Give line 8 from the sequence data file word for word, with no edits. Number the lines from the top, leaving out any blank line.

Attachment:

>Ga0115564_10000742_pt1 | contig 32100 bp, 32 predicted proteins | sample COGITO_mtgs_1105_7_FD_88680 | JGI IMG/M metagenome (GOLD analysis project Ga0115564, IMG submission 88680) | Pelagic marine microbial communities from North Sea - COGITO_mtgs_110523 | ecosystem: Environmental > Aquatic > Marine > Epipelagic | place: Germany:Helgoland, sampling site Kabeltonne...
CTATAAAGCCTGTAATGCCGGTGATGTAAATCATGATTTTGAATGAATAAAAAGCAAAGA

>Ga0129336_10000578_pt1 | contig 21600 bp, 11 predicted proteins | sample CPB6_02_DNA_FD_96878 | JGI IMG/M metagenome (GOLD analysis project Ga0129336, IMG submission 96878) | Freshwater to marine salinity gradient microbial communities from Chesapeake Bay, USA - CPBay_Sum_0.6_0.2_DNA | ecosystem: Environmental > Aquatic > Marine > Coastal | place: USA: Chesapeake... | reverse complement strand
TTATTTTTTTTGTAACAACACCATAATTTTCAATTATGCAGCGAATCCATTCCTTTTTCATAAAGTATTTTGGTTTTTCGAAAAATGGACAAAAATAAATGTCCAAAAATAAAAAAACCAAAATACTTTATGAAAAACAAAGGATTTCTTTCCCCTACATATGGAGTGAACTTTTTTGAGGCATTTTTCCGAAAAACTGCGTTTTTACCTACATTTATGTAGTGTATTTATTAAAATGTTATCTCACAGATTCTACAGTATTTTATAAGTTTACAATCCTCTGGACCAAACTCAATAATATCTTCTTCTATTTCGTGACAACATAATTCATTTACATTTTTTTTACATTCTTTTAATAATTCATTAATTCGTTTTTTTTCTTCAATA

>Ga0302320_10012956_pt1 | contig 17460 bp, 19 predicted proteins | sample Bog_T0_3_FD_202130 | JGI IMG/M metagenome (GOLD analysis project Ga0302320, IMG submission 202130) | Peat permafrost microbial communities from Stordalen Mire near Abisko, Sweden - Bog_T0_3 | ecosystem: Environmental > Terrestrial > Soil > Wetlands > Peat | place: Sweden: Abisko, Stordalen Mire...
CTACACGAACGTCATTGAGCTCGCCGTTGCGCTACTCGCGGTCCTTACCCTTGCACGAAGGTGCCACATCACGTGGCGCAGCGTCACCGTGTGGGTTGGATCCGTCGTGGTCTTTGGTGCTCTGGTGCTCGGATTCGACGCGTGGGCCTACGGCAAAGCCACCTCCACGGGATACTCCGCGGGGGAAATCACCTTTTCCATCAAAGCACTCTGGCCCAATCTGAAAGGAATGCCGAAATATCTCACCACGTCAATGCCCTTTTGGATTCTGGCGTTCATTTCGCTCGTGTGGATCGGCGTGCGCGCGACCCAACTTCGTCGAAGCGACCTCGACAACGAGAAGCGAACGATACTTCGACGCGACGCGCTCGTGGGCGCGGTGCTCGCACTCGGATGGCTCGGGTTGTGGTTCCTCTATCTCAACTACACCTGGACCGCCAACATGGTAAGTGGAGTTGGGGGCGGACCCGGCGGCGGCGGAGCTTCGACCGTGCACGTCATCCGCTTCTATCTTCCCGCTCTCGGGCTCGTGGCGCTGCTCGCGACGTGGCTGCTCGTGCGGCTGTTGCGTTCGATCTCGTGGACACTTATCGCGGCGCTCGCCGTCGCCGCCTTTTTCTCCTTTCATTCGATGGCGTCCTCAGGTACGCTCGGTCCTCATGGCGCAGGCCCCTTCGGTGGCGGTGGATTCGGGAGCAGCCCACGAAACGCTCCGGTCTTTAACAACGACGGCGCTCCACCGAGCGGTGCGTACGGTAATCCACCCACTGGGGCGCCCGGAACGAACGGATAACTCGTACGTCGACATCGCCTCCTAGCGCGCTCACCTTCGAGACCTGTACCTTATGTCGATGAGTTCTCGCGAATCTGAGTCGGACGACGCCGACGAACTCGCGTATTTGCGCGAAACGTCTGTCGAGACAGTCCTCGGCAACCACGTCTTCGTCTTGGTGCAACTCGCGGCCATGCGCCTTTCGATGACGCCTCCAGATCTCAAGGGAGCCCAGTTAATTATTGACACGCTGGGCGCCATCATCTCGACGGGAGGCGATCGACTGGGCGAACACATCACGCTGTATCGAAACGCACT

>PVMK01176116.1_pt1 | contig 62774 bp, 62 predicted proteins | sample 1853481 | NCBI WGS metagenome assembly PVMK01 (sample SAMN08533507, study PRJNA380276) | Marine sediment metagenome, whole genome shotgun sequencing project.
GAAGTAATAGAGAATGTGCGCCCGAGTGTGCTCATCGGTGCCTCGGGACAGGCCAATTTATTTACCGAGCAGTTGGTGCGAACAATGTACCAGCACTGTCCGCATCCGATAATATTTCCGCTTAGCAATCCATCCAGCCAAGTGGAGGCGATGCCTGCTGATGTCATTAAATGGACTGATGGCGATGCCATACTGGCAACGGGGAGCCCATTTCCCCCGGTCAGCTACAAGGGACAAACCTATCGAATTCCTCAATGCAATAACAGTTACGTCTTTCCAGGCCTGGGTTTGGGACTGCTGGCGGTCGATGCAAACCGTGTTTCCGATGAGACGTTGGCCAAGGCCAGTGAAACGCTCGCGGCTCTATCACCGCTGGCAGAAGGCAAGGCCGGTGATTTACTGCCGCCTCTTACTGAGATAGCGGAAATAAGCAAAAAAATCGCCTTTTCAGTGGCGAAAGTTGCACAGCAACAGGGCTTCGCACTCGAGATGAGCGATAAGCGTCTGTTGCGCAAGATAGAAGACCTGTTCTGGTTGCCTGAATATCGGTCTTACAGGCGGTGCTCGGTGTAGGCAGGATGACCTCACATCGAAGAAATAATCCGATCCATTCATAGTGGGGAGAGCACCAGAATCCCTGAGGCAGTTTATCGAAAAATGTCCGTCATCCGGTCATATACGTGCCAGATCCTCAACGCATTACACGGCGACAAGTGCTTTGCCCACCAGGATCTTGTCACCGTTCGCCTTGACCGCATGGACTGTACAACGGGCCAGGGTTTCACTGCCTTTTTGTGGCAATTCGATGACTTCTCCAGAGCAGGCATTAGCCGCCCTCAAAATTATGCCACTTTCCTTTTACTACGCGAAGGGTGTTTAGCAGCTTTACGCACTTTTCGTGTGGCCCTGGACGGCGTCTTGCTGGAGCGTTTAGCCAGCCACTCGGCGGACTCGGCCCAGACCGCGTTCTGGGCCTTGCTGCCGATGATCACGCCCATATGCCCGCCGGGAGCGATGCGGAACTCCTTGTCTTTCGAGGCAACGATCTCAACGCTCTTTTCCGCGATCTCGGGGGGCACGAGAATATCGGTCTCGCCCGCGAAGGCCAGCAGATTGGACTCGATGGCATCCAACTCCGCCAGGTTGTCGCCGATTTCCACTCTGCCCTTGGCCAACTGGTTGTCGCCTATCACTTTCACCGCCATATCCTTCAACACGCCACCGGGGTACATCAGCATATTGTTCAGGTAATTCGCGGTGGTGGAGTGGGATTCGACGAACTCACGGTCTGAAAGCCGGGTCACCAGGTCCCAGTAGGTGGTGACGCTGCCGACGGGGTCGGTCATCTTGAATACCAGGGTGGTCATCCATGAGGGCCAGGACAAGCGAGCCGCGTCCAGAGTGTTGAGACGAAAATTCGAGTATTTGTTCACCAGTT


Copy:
GAAGTAATAGAGAATGTGCGCCCGAGTGTGCTCATCGGTGCCTCGGGACAGGCCAATTTATTTACCGAGCAGTTGGTGCGAACAATGTACCAGCACTGTCCGCATCCGATAATATTTCCGCTTAGCAATCCATCCAGCCAAGTGGAGGCGATGCCTGCTGATGTCATTAAATGGACTGATGGCGATGCCATACTGGCAACGGGGAGCCCATTTCCCCCGGTCAGCTACAAGGGACAAACCTATCGAATTCCTCAATGCAATAACAGTTACGTCTTTCCAGGCCTGGGTTTGGGACTGCTGGCGGTCGATGCAAACCGTGTTTCCGATGAGACGTTGGCCAAGGCCAGTGAAACGCTCGCGGCTCTATCACCGCTGGCAGAAGGCAAGGCCGGTGATTTACTGCCGCCTCTTACTGAGATAGCGGAAATAAGCAAAAAAATCGCCTTTTCAGTGGCGAAAGTTGCACAGCAACAGGGCTTCGCACTCGAGATGAGCGATAAGCGTCTGTTGCGCAAGATAGAAGACCTGTTCTGGTTGCCTGAATATCGGTCTTACAGGCGGTGCTCGGTGTAGGCAGGATGACCTCACATCGAAGAAATAATCCGATCCATTCATAGTGGGGAGAGCACCAGAATCCCTGAGGCAGTTTATCGAAAAATGTCCGTCATCCGGTCATATACGTGCCAGATCCTCAACGCATTACACGGCGACAAGTGCTTTGCCCACCAGGATCTTGTCACCGTTCGCCTTGACCGCATGGACTGTACAACGGGCCAGGGTTTCACTGCCTTTTTGTGGCAATTCGATGACTTCTCCAGAGCAGGCATTAGCCGCCCTCAAAATTATGCCACTTTCCTTTTACTACGCGAAGGGTGTTTAGCAGCTTTACGCACTTTTCGTGTGGCCCTGGACGGCGTCTTGCTGGAGCGTTTAGCCAGCCACTCGGCGGACTCGGCCCAGACCGCGTTCTGGGCCTTGCTGCCGATGATCACGCCCATATGCCCGCCGGGAGCGATGCGGAACTCCTTGTCTTTCGAGGCAACGATCTCAACGCTCTTTTCCGCGATCTCGGGGGGCACGAGAATATCGGTCTCGCCCGCGAAGGCCAGCAGATTGGACTCGATGGCATCCAACTCCGCCAGGTTGTCGCCGATTTCCACTCTGCCCTTGGCCAACTGGTTGTCGCCTATCACTTTCACCGCCATATCCTTCAACACGCCACCGGGGTACATCAGCATATTGTTCAGGTAATTCGCGGTGGTGGAGTGGGATTCGACGAACTCACGGTCTGAAAGCCGGGTCACCAGGTCCCAGTAGGTGGTGACGCTGCCGACGGGGTCGGTCATCTTGAATACCAGGGTGGTCATCCATGAGGGCCAGGACAAGCGAGCCGCGTCCAGAGTGTTGAGACGAAAATTCGAGTATTTGTTCACCAGTT